“Dear Edwin,” the message began, “I would like to thank you very much for coming by the Club Kasparov website and taking time to register with us.”

I felt flattered. World chess champion Gary Kasparov e-mailing a personal note to yours truly brought elation… but only for a moment. I realised immediately that the message coming through my computer was the electronic equivalent of bulk mail. My name was on the email list and I received the message, probably along with thousands of other chess fans.

Now that I’ve put what silly old me first thought was a personal letter from the world champion in perspective, I must add that electronic bulk mail or not, the missive from Kasparov was revealing. The match versus Deep Blue, the most advanced computer of this age, was followed world-wide by chess players and non-players alike – most of whom were shocked when Kasparov was trounced.

Interviewed on television after the match, Kasparov acted like a poor sport. After his childish tirade, it would be interesting to see what he would have to say about the match when he had a chance to settle down and accept his defeat. Fans who had registered with the match web-site were told they would be favoured by Kasparov’s insights and these comments were eagerly awaited.

First of all, it is obvious from pre-match comments and Kasparov’s post-match letter that he didn’t expect to lose.

And it would seem from Kasparov’s comments that he lost the match because the computer surprised him by playing like a human rather than a machine. “What threw me off were some of the moves made by Deep Blue, which a normal computer would never make,” Kasparov said. “Machines usually don’t play some of the moves that were made in the match.”

Kasparov intimated that Deep Blue exhibited near human intelligence and an uncanny ability to adjust to changing game conditions. This apparently rattled him. Kasparov approached the match as if he was playing a machine; and he played in what best can be described as a man versus machine style. This wasn’t good enough for the computer, which must be the most refined electronic intelligence on the planet today.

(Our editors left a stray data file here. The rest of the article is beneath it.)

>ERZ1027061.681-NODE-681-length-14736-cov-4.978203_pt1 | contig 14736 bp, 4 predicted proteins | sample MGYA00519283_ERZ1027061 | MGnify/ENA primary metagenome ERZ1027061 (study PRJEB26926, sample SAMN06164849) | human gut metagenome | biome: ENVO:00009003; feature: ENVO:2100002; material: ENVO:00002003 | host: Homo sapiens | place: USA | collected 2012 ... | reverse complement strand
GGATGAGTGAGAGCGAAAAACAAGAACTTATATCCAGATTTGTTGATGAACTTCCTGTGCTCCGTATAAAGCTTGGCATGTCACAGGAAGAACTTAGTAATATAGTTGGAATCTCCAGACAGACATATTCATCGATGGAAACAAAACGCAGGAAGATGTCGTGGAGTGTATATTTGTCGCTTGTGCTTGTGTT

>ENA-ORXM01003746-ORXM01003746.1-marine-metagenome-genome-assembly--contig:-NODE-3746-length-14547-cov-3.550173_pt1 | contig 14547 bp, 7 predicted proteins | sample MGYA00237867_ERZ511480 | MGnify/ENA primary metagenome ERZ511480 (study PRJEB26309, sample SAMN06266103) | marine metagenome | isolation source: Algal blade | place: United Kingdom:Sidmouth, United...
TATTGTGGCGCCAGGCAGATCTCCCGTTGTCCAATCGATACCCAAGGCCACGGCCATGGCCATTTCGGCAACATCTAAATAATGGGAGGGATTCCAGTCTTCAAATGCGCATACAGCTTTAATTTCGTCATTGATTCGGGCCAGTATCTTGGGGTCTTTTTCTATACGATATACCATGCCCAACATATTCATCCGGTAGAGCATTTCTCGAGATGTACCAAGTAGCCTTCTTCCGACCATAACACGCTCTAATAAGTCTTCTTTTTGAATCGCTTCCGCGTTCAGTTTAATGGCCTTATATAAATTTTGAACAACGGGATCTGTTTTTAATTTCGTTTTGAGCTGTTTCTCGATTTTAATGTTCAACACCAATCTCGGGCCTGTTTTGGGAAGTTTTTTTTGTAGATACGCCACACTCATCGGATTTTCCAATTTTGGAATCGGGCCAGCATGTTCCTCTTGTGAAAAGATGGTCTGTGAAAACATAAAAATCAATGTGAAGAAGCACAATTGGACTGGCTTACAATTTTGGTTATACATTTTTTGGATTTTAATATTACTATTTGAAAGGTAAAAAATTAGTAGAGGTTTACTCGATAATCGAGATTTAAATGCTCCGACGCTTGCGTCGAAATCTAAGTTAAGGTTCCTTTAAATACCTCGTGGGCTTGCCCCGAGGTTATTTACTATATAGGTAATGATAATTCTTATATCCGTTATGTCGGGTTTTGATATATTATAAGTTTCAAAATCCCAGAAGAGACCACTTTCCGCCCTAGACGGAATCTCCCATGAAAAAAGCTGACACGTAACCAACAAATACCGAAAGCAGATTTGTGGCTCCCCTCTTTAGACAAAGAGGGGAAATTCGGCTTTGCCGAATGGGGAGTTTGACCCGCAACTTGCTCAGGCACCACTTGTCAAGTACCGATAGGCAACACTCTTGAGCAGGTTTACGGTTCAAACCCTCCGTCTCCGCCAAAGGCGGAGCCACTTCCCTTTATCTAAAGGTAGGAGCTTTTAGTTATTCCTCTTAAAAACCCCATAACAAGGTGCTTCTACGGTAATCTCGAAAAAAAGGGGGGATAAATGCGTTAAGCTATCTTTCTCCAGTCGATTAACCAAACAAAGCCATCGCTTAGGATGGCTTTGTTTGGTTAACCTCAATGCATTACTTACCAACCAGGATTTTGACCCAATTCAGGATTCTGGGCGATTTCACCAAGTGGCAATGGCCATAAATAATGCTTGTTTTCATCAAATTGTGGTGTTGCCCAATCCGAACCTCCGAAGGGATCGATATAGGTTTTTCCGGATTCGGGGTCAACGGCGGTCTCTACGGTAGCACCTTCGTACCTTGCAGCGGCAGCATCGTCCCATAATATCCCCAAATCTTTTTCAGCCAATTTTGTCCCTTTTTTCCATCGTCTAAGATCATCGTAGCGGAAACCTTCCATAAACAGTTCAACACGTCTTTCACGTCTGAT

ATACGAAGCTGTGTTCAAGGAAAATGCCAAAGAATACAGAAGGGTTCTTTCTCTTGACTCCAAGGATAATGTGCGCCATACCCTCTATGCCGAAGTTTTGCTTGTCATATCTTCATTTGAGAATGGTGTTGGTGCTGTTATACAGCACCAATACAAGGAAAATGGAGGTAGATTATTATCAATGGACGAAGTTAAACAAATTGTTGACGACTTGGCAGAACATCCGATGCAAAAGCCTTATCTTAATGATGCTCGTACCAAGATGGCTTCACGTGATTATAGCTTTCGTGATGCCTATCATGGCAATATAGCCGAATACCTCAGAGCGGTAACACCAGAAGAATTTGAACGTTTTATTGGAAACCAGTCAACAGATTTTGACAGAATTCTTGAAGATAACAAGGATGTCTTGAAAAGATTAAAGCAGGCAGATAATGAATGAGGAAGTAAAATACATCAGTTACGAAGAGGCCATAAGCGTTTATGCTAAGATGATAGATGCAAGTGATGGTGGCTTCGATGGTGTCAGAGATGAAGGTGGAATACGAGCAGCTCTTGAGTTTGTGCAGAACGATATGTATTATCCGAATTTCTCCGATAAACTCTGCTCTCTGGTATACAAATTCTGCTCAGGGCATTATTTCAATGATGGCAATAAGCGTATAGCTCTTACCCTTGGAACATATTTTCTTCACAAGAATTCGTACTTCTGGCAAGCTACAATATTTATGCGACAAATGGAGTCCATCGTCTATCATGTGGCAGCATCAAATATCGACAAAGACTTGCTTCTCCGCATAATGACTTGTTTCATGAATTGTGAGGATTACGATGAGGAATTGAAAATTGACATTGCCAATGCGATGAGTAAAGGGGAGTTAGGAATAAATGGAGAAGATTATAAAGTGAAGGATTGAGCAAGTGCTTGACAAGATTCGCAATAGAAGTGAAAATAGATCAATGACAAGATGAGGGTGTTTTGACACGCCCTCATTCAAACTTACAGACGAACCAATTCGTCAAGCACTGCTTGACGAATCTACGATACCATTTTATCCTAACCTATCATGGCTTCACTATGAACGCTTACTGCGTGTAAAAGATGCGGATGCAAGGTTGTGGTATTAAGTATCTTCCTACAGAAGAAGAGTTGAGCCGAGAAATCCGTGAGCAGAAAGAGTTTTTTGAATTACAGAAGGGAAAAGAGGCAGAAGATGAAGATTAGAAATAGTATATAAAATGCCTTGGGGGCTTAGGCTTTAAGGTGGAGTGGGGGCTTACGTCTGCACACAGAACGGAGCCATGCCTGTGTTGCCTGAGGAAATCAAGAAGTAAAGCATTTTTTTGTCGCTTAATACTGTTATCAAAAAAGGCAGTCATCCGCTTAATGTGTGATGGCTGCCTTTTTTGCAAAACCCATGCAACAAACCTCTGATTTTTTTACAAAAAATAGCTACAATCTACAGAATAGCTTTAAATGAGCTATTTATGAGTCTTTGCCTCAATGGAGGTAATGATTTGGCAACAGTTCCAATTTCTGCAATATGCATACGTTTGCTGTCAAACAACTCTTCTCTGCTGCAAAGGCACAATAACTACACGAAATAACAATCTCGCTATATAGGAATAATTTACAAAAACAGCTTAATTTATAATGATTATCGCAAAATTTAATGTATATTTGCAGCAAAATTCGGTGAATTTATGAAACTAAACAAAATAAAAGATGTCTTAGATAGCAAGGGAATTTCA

What also may have rattled Kasparov is that he trusted the computer and, as a result, lost game two. In this game, Kasparov resigned in a drawn position because he assumed the computer had calculated correctly and he was lost. Immediately after he resigned, chess players from around the world e-mailed the drawing moves on the match site. “How can a machine which is able to see 20 ply (half moves) ahead miss a perpetual check?” Kasparov wailed.

Mr. Kasparov wants to play Deep Blue again – “I just challenged IBM for a rematch to take place later this year under slightly different conditions,” he said.

Different conditions? Yes. Kasparov wants the next match set up as if it were human versus human. First, the computer must play practice games Kasparov can study and a panel of humans must supervise the match and Deep Blue so there are “no suspicions whatsoever.” Kasparov didn’t say whether he expects Deep Blue to shake hands at the start of the match.

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